Following the coronavirus pandemic shut down of campus, University President Carol L. Folt noted how professors across the university stood up to meet the challenge of remote teaching and developed creative ways to ensure their students received the best learning experiences possible. She was inspired to tell some of their stories. Earlier this year as part of her ongoing We Are ‘SC interview series, Dr. Folt celebrated Emily Nix, assistant professor of finance and business economics who’s been at USC Marshall since 2017. As an economist who studies human capital formation, the economics of crime, and the gender income gap, Nix is a popular classroom teacher who made news when she created her own remote teaching hack—a DIY light board.



In the inaugural Dean’s Dialogue webinar series, Marshall Dean Geoff Garrett discussed antiracism in business with three Marshall professors who are distinguished in their work in the areas of diversity, equity, inclusion and antiracism: Sharoni Little, then-Vice Dean of Diversity, Equity, and Inclusion and Professor of Clinical Business Communication; Sarah Townsend, Interim Assistant Vice Dean for Diversity, Equity & Inclusion and Associate Professor of Management and Organization; and Shaun Harper, Provost Professor of Management and Organization, Clifford and Betty Allen Chair in Urban Leadership, and USC Race and Equity Center Executive Director. The conversation explored how leaders can think about antiracism in the current moment, what it means for businesses and business education, and how it features in Marshall’s vision.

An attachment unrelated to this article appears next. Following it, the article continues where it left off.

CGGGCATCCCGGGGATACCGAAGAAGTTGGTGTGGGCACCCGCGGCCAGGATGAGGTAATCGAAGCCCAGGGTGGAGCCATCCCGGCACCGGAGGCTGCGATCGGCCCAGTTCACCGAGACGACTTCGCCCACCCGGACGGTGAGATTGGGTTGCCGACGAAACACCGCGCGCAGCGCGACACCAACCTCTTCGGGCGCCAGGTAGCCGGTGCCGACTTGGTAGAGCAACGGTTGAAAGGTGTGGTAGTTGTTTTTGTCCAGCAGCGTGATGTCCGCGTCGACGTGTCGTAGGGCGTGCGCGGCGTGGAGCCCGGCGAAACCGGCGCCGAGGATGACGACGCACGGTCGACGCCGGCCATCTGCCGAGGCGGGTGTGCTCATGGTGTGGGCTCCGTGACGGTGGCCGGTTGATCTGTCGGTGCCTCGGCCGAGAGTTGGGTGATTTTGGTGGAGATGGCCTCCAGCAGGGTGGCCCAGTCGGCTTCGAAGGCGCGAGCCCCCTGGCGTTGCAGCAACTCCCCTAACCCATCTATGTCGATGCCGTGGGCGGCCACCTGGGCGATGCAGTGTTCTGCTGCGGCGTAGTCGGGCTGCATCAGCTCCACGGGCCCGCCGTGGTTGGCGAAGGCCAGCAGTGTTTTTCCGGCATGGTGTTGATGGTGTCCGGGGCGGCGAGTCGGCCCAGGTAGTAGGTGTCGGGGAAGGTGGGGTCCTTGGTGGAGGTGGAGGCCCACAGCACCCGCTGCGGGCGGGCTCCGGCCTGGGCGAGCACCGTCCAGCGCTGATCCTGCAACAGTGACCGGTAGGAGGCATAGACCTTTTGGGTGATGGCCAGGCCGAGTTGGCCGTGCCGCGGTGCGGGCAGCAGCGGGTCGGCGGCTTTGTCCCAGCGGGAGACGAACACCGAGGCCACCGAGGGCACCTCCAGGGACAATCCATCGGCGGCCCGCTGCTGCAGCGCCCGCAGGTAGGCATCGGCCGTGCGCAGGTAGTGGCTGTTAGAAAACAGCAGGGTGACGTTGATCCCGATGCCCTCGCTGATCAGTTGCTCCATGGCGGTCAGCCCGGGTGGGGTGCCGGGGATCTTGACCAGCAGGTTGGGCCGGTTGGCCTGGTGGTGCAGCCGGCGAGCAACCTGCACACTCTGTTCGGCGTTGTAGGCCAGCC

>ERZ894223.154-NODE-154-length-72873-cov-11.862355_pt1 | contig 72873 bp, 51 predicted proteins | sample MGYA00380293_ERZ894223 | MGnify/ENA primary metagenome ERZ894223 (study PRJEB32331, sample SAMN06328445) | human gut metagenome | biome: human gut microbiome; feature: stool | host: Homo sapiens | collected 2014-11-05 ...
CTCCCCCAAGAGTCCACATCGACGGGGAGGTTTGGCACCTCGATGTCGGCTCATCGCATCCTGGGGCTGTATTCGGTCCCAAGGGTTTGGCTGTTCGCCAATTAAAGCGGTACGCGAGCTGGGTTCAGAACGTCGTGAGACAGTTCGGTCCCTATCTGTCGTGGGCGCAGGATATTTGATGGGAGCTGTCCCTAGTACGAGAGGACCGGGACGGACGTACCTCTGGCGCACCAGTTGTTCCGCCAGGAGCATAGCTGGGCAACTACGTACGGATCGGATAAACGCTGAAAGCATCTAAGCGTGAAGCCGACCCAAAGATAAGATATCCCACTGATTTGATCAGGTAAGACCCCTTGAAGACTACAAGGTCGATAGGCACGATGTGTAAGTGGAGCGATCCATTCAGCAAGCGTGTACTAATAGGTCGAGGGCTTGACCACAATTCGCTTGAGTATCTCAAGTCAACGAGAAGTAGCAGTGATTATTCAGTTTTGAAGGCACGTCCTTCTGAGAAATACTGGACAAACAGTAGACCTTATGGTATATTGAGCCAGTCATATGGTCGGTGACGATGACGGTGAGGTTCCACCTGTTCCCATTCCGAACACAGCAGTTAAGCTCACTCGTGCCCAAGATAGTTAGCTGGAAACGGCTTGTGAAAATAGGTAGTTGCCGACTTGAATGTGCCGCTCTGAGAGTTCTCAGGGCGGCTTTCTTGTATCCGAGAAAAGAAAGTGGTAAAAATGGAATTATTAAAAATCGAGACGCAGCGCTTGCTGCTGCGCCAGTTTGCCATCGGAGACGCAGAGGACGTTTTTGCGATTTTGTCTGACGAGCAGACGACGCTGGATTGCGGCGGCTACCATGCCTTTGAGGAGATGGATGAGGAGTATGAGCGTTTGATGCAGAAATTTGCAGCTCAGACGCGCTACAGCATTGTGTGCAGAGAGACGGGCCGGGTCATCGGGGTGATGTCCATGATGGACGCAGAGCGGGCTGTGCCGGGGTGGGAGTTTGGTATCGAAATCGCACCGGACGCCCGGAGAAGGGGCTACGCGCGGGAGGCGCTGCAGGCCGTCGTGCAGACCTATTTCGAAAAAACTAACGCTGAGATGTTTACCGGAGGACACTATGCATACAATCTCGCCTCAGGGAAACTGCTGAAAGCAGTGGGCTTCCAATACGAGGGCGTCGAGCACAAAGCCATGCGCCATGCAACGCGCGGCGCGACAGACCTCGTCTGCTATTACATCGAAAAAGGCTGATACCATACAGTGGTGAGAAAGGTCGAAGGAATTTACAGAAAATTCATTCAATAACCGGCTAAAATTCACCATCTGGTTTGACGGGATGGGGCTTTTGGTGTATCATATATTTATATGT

In a Dean’s Dialogue in the fall, Dean Garrett spoke with data scientists Kimon Drakopoulos and Vishal Gupta, two assistant professors of data sciences and operations at the Marshall School, who collaborated to develop advanced AI algorithms to help the Greek government admit tourists last summer. The large-scale, high-performance implementation of their team’s data-driven approach for an AI-based project nicknamed Eva helped to reopen Greece, which is home to approximately 11 million people and typically welcomes 33 million visitors each year making the tourist industry vital to its economy, amid the ongoing pandemic.


Diversity Matters

World-class faculty at USC Marshall and USC Leventhal have their choice of leading business and accounting schools as their academic homes. Our faculty are frequently invited to collaborate and work for other institutions and in industry where they have access to tremendous resources. The Marshall and Leventhal Schools are also committed to increasing the diversity of the faculty and fostering an inclusive environment. The Marshall and Leventhal learning community, especially students, benefit greatly from the instruction, guidance and mentorship of brilliant and talented educators on faculty here at USC. The work of thought leaders also benefits from and extends to business and accounting in practice.


Your Gift Counts

Thank you for any gift you make to the USC Marshall and Leventhal Fund for Faculty Research. Your contribution of any size will make a direct impact on helping to recruit, retain, support and expand the impact of the best researchers and educators based at Marshall and Leventhal.